University of Chicago Press Journals. (2010, October 24). Cash is healthier? Credit and debit increase impulsive food purchases. ScienceDaily. Retrieved March 4, 2015 from www.sciencedaily.com/releases/2010/10/101018174345.htm
University of Chicago Press Journals. "Cash is healthier? Credit and debit increase impulsive food purchases." ScienceDaily. www.sciencedaily.com/releases/2010/10/101018174345.htm (accessed March 4, 2015).

Share This


More From ScienceDaily



More Health & Medicine News

Wednesday, March 4, 2015

Featured Research

from universities, journals, and other organizations


Featured Videos

from AP, Reuters, AFP, and other news services

Adults Only Get The Flu Twice A Decade, Researchers Say

Adults Only Get The Flu Twice A Decade, Researchers Say

Newsy (Mar. 4, 2015) Researchers found adults only get the flu about once every five years. Scientists analyzed how a person&apos;s immunity builds up over time as well. Video provided by Newsy
Powered by NewsLook.com
Mount Everest Has a Poop Problem

Mount Everest Has a Poop Problem

Buzz60 (Mar. 4, 2015) With no bathrooms to use, climbers of Mount Everest have been leaving human waste on the mountain for years, and it&apos;s becoming a health issue. Mike Janela (@mikejanela) has more. Video provided by Buzz60
Powered by NewsLook.com
Mom Triumphs Over Tragedy, Helps Other Families

Mom Triumphs Over Tragedy, Helps Other Families

AP (Mar. 3, 2015) After her son, Dax, died from a rare form of leukemia, Julie Locke decided to give back to the doctors at St. Jude Children&apos;s Research Hospital who tried to save his life. She raised $1.6M to help other patients and their families. (March 3) Video provided by AP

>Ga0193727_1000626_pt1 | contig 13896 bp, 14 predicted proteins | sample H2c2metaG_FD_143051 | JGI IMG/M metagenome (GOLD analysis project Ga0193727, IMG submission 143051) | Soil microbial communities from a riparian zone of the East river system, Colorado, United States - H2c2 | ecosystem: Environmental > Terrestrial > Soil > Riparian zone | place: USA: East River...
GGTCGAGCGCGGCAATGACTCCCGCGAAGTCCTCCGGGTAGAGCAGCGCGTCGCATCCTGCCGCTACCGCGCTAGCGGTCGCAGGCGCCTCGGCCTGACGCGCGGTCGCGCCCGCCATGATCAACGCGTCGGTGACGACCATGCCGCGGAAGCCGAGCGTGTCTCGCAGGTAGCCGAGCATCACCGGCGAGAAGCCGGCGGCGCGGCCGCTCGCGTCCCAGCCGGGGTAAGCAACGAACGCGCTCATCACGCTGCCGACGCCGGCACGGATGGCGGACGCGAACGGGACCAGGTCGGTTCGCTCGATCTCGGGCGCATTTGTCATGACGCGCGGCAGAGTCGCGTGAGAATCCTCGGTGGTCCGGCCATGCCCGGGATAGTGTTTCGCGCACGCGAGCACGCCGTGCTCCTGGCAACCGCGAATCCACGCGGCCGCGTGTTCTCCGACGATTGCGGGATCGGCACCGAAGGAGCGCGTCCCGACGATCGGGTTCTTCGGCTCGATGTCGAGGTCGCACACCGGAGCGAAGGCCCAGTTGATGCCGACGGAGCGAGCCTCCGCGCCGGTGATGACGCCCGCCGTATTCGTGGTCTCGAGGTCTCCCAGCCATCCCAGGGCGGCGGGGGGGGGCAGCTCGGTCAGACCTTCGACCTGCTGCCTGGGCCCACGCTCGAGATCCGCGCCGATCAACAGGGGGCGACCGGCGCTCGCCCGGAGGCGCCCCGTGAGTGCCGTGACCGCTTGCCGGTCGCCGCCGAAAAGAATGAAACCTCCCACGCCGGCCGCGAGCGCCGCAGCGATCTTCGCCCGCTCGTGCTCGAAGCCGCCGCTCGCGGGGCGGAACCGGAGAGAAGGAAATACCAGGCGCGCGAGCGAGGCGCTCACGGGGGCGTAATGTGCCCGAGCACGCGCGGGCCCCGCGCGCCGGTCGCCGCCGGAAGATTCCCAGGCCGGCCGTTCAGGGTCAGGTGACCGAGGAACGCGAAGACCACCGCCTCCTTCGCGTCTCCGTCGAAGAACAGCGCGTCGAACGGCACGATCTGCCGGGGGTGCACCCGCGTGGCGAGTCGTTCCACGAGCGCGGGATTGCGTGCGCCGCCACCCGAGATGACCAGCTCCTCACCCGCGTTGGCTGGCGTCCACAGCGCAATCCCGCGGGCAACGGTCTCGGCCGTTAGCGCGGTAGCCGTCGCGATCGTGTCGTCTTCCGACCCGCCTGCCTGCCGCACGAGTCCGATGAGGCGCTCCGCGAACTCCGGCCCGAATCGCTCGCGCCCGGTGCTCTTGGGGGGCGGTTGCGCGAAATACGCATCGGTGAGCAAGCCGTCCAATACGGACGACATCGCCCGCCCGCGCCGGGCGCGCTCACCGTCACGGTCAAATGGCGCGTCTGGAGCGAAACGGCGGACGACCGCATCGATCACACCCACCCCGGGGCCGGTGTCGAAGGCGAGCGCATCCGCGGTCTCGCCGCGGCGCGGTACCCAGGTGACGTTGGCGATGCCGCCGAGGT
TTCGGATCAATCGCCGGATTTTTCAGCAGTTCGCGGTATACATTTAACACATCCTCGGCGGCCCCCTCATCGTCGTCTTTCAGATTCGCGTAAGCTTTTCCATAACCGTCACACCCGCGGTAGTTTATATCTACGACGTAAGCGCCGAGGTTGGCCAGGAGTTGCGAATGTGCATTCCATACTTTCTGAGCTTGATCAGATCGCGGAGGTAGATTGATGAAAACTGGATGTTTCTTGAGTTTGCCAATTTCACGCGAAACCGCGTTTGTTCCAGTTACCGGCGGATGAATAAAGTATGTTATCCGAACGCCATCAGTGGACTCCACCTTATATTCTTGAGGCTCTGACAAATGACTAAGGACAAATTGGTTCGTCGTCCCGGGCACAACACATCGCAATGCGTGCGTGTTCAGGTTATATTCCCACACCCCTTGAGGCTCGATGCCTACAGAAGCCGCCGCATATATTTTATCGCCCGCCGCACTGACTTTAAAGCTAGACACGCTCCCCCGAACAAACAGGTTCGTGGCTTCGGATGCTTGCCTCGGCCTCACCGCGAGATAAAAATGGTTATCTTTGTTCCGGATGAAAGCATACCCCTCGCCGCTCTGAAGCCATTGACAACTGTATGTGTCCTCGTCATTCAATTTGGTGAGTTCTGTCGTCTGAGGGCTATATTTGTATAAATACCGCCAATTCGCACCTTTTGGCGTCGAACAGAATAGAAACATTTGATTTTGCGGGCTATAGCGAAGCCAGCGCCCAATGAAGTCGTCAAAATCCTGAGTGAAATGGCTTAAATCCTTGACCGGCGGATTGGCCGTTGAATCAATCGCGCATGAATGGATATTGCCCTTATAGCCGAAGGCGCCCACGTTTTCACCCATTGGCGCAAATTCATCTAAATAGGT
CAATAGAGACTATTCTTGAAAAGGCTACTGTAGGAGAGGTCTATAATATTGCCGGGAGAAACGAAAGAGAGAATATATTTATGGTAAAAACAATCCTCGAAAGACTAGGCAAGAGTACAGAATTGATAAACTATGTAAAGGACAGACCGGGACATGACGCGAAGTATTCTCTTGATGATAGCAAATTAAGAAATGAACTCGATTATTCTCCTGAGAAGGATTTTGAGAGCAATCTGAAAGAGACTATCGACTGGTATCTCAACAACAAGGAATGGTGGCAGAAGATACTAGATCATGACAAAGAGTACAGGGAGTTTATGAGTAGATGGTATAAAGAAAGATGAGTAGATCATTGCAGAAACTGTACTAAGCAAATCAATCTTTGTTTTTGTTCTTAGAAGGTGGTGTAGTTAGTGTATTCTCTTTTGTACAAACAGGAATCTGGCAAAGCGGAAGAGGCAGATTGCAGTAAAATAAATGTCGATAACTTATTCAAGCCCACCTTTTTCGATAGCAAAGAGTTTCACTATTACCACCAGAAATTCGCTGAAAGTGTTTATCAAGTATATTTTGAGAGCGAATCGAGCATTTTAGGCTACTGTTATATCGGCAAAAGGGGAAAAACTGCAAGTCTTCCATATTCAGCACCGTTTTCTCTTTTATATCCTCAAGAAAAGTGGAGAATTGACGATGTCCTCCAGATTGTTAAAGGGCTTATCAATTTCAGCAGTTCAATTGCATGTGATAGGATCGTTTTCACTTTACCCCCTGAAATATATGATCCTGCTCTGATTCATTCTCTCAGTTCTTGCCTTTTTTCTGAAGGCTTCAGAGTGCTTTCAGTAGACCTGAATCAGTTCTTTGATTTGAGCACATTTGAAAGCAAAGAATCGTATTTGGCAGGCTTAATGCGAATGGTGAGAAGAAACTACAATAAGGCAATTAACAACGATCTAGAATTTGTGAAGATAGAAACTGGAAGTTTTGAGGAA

Powered by NewsLook.com
Looted and Leaking, South Sudan's Oil Wells Pose Health Risk

Looted and Leaking, South Sudan's Oil Wells Pose Health Risk

AFP (Mar. 3, 2015) Thick black puddles and a looted, leaking ruin are all that remain of the Thar Jath oil treatment facility, once a crucial part of South Sudan&apos;s mainstay industry. Duration: 01:13 Video provided by AFP
Powered by NewsLook.com

Search ScienceDaily

Number of stories in archives: 140,361

Find with keyword(s):
Enter a keyword or phrase to search ScienceDaily for related topics and research stories.

Save/Print:
Share:

Breaking News:

Strange & Offbeat Stories


Health & Medicine

Mind & Brain

Living & Well

In Other News

... from NewsDaily.com

Science News

Health News

Environment News

Technology News



Save/Print:
Share:

Free Subscriptions


Get the latest science news with ScienceDaily's free email newsletters, updated daily and weekly. Or view hourly updated newsfeeds in your RSS reader:

Get Social & Mobile


Keep up to date with the latest news from ScienceDaily via social networks and mobile apps:

Have Feedback?


Tell us what you think of ScienceDaily -- we welcome both positive and negative comments. Have any problems using the site? Questions?
Mobile: iPhone Android Web
Follow: Facebook Twitter Google+
Subscribe: RSS Feeds Email Newsletters
Latest Headlines Health & Medicine Mind & Brain Space & Time Matter & Energy Computers & Math Plants & Animals Earth & Climate Fossils & Ruins